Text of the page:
Weeneebayko Area Health Authority-ICES-Laurentian University Collaboration: Working together to support communities with Indigenous Health Research in the James and Hudson Bay Region, in Northeast Ontario, Canada.

Main Article Content

Beth Rachlis
Kathleen Qu
Justice Seidel
Yantao Zhao
Robert Gagnon
Sandra Kioke
Elaine Innes
Minnie Ho
Charles Victor
Sujitha Ratnasingham
Jennifer D. Walker
Loretta Loon

Abstract

Objective
The James and Hudson Bay Region, consisting of six remote Indigenous communities, have experienced barriers accessing regional health data. To inform local health planning, the Minomathasowin Healthy Living department in the Weeneebayko Area Health Authority (WAHA), ICES and Laurentian University developed a Collaboration, to co-create enhanced Indigenous data stewardship.


Approach
The Collaboration combines expertise in Indigenous knowledge with quantitative and qualitative analyses to develop relevant data intended for public dissemination. Through a community-driven and strength-based approach, local knowledge guides the direction of the research. Indigenous data governance principles are applied, supporting local data ownership, and supplementing local knowledge on population health issues. This ensures the development of research projects that have meaningful impacts. The Collaboration is  part of a larger partnership and is continually engaging local Indigenous stakeholders. Protocols ensure research is done in a manner that respects and reflects community well-being and is undertaken in a good way.


Results
The Collaboration is an ongoing, living initiative and has enabled WAHA to become a local hub for Indigenous stakeholders to obtain health data for their respective communities. It adheres to the importance of following protocols within Indigenous communities, acknowledging qualitative research activities can be undertaken at the community-level. Projects from this Collaboration identify and prioritize the most pressing health issues impacting the Region including mental health and addictions, COVID-19 surveillance, hospitalization trends, and the prevalence of lupus. The success of the Collaboration is demonstrated through increased requests from the Region to WAHA for support on health planning and decision-making. Data access barriers in the Region are being addressed through the combined expertise of the Collaboration and local knowledge. This approach is enhancing Indigenous data stewardship.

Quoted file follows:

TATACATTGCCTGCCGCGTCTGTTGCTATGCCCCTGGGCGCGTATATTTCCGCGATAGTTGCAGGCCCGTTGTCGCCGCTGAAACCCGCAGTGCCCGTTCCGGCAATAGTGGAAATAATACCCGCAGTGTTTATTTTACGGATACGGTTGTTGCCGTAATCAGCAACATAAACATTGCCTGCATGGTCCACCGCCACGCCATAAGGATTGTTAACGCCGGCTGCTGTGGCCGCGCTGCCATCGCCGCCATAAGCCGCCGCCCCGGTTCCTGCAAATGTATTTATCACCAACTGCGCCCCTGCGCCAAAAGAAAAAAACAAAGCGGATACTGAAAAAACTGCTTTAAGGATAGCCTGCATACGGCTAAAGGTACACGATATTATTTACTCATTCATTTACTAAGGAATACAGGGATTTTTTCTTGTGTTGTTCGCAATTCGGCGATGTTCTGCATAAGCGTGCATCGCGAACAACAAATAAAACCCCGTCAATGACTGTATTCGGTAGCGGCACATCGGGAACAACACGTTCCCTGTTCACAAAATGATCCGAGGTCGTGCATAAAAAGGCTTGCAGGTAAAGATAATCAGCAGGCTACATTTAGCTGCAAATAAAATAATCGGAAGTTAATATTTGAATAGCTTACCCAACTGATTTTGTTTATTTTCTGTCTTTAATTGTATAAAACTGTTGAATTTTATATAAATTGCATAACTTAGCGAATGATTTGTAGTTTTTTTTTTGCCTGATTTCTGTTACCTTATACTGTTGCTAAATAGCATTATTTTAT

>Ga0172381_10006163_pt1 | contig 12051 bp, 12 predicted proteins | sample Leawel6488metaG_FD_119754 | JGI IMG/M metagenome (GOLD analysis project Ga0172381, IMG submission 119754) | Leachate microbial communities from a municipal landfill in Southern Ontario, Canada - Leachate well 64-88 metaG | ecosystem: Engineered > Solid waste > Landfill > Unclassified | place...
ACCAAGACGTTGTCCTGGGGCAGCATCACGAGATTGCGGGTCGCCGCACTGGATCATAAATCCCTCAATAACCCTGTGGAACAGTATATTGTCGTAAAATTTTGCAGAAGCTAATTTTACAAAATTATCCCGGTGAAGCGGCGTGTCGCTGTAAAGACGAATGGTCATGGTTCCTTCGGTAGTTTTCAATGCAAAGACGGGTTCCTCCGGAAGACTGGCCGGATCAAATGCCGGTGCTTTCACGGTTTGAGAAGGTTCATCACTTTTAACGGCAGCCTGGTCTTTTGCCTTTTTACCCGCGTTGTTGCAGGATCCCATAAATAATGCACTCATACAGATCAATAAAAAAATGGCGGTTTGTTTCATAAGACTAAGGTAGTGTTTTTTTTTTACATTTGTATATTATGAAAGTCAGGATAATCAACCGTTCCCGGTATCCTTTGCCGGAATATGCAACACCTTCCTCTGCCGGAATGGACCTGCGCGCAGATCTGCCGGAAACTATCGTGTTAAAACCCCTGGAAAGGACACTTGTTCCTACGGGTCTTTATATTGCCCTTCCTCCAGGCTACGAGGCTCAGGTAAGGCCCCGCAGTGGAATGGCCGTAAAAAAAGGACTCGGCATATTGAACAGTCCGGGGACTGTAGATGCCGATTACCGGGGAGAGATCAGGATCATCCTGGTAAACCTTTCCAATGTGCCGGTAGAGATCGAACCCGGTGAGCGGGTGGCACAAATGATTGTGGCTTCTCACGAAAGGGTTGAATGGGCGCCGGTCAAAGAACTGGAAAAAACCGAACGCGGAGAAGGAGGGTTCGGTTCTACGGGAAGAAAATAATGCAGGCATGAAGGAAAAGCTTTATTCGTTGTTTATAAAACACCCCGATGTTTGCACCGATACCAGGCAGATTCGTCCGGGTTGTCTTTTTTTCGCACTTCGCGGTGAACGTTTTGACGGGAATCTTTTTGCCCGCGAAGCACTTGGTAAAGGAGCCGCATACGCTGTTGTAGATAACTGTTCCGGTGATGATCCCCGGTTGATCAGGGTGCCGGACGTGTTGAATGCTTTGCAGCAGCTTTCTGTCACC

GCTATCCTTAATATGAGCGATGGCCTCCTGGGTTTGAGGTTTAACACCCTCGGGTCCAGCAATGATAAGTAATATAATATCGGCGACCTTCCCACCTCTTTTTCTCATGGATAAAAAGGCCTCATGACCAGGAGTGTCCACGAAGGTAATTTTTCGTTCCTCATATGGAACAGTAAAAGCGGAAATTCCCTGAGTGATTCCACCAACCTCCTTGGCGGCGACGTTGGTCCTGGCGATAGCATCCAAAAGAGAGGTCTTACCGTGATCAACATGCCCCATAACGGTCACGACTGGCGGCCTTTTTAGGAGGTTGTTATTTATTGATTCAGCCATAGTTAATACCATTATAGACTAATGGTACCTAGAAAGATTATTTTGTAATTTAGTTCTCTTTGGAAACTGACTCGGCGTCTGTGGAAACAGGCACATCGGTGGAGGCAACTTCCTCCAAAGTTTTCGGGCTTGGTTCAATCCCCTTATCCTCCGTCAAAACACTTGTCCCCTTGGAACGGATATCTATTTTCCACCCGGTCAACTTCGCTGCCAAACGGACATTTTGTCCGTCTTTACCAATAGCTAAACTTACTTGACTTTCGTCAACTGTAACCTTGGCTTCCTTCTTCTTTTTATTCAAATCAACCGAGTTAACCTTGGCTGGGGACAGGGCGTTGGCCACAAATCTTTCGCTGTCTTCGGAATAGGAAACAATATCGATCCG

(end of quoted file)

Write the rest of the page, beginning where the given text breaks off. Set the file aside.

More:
Conclusions
The Collaboration advocates for Indigenous-led and -driven research that recognizes the value of combining local knowledge with quantitative and qualitative data analyses to put communities first. The Collaboration supports equitable data access and the development of relevant research projects. This is leading to sustainable, impactful health planning for the Region.

Article Details

How to Cite
Rachlis, B., Qu, K., Seidel, J., Zhao, Y., Gagnon, R., Kioke, S., Innes, E., Ho, M., Victor, C., Ratnasingham, S., Walker, J. D. and Loon, L. (2022) “ Canada”., International Journal of Population Data Science, 7(3). doi: 10.23889/ijpds.v7i3.2086.

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